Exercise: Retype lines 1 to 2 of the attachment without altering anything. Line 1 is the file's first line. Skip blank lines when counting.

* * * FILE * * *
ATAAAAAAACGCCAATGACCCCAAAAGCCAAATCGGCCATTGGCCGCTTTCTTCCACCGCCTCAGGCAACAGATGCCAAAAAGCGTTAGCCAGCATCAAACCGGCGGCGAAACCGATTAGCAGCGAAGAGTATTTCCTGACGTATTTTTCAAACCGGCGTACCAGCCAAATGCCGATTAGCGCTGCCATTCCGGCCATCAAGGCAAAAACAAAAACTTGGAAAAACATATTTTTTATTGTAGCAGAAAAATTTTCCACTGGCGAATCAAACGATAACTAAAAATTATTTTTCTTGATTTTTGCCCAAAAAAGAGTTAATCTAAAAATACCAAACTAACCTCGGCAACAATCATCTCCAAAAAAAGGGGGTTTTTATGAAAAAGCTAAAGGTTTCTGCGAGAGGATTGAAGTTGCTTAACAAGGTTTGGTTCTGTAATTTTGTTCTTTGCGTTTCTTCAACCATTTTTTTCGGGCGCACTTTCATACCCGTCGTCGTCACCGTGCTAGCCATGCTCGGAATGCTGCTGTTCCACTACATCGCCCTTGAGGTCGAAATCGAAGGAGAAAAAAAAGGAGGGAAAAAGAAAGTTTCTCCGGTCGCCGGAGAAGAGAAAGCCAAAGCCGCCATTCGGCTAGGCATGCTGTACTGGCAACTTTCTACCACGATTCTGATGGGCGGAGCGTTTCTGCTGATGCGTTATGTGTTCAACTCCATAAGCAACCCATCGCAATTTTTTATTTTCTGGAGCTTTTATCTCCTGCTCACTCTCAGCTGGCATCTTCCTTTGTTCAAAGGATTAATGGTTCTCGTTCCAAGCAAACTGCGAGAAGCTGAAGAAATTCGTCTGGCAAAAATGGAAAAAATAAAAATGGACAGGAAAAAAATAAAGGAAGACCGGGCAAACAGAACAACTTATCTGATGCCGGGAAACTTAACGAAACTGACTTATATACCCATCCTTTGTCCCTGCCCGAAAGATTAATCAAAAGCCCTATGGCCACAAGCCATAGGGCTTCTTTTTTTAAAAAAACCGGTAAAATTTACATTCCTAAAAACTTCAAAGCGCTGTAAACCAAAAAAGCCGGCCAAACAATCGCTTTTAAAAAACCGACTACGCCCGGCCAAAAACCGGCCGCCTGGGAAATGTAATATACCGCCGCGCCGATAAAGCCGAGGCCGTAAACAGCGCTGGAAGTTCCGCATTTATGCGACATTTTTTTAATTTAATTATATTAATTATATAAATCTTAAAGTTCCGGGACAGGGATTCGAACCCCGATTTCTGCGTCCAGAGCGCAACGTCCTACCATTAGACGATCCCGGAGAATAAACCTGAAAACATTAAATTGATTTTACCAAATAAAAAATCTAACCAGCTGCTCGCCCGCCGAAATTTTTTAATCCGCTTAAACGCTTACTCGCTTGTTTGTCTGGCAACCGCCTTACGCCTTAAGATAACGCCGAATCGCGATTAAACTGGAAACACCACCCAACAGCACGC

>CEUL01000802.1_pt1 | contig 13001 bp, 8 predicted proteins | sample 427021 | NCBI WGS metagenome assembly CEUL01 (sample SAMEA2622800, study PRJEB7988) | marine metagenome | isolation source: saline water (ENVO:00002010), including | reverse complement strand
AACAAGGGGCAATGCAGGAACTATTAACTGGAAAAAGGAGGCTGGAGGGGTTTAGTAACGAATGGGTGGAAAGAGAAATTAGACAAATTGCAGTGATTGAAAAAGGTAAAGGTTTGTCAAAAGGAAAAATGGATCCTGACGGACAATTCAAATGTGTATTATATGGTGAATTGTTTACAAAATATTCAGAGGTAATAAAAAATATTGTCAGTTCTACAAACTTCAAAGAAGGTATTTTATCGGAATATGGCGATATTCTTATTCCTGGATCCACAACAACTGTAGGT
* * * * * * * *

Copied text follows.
ATAAAAAAACGCCAATGACCCCAAAAGCCAAATCGGCCATTGGCCGCTTTCTTCCACCGCCTCAGGCAACAGATGCCAAAAAGCGTTAGCCAGCATCAAACCGGCGGCGAAACCGATTAGCAGCGAAGAGTATTTCCTGACGTATTTTTCAAACCGGCGTACCAGCCAAATGCCGATTAGCGCTGCCATTCCGGCCATCAAGGCAAAAACAAAAACTTGGAAAAACATATTTTTTATTGTAGCAGAAAAATTTTCCACTGGCGAATCAAACGATAACTAAAAATTATTTTTCTTGATTTTTGCCCAAAAAAGAGTTAATCTAAAAATACCAAACTAACCTCGGCAACAATCATCTCCAAAAAAAGGGGGTTTTTATGAAAAAGCTAAAGGTTTCTGCGAGAGGATTGAAGTTGCTTAACAAGGTTTGGTTCTGTAATTTTGTTCTTTGCGTTTCTTCAACCATTTTTTTCGGGCGCACTTTCATACCCGTCGTCGTCACCGTGCTAGCCATGCTCGGAATGCTGCTGTTCCACTACATCGCCCTTGAGGTCGAAATCGAAGGAGAAAAAAAAGGAGGGAAAAAGAAAGTTTCTCCGGTCGCCGGAGAAGAGAAAGCCAAAGCCGCCATTCGGCTAGGCATGCTGTACTGGCAACTTTCTACCACGATTCTGATGGGCGGAGCGTTTCTGCTGATGCGTTATGTGTTCAACTCCATAAGCAACCCATCGCAATTTTTTATTTTCTGGAGCTTTTATCTCCTGCTCACTCTCAGCTGGCATCTTCCTTTGTTCAAAGGATTAATGGTTCTCGTTCCAAGCAAACTGCGAGAAGCTGAAGAAATTCGTCTGGCAAAAATGGAAAAAATAAAAATGGACAGGAAAAAAATAAAGGAAGACCGGGCAAACAGAACAACTTATCTGATGCCGGGAAACTTAACGAAACTGACTTATATACCCATCCTTTGTCCCTGCCCGAAAGATTAATCAAAAGCCCTATGGCCACAAGCCATAGGGCTTCTTTTTTTAAAAAAACCGGTAAAATTTACATTCCTAAAAACTTCAAAGCGCTGTAAACCAAAAAAGCCGGCCAAACAATCGCTTTTAAAAAACCGACTACGCCCGGCCAAAAACCGGCCGCCTGGGAAATGTAATATACCGCCGCGCCGATAAAGCCGAGGCCGTAAACAGCGCTGGAAGTTCCGCATTTATGCGACATTTTTTTAATTTAATTATATTAATTATATAAATCTTAAAGTTCCGGGACAGGGATTCGAACCCCGATTTCTGCGTCCAGAGCGCAACGTCCTACCATTAGACGATCCCGGAGAATAAACCTGAAAACATTAAATTGATTTTACCAAATAAAAAATCTAACCAGCTGCTCGCCCGCCGAAATTTTTTAATCCGCTTAAACGCTTACTCGCTTGTTTGTCTGGCAACCGCCTTACGCCTTAAGATAACGCCGAATCGCGATTAAACTGGAAACACCACCCAACAGCACGC

>CEUL01000802.1_pt1 | contig 13001 bp, 8 predicted proteins | sample 427021 | NCBI WGS metagenome assembly CEUL01 (sample SAMEA2622800, study PRJEB7988) | marine metagenome | isolation source: saline water (ENVO:00002010), including | reverse complement strand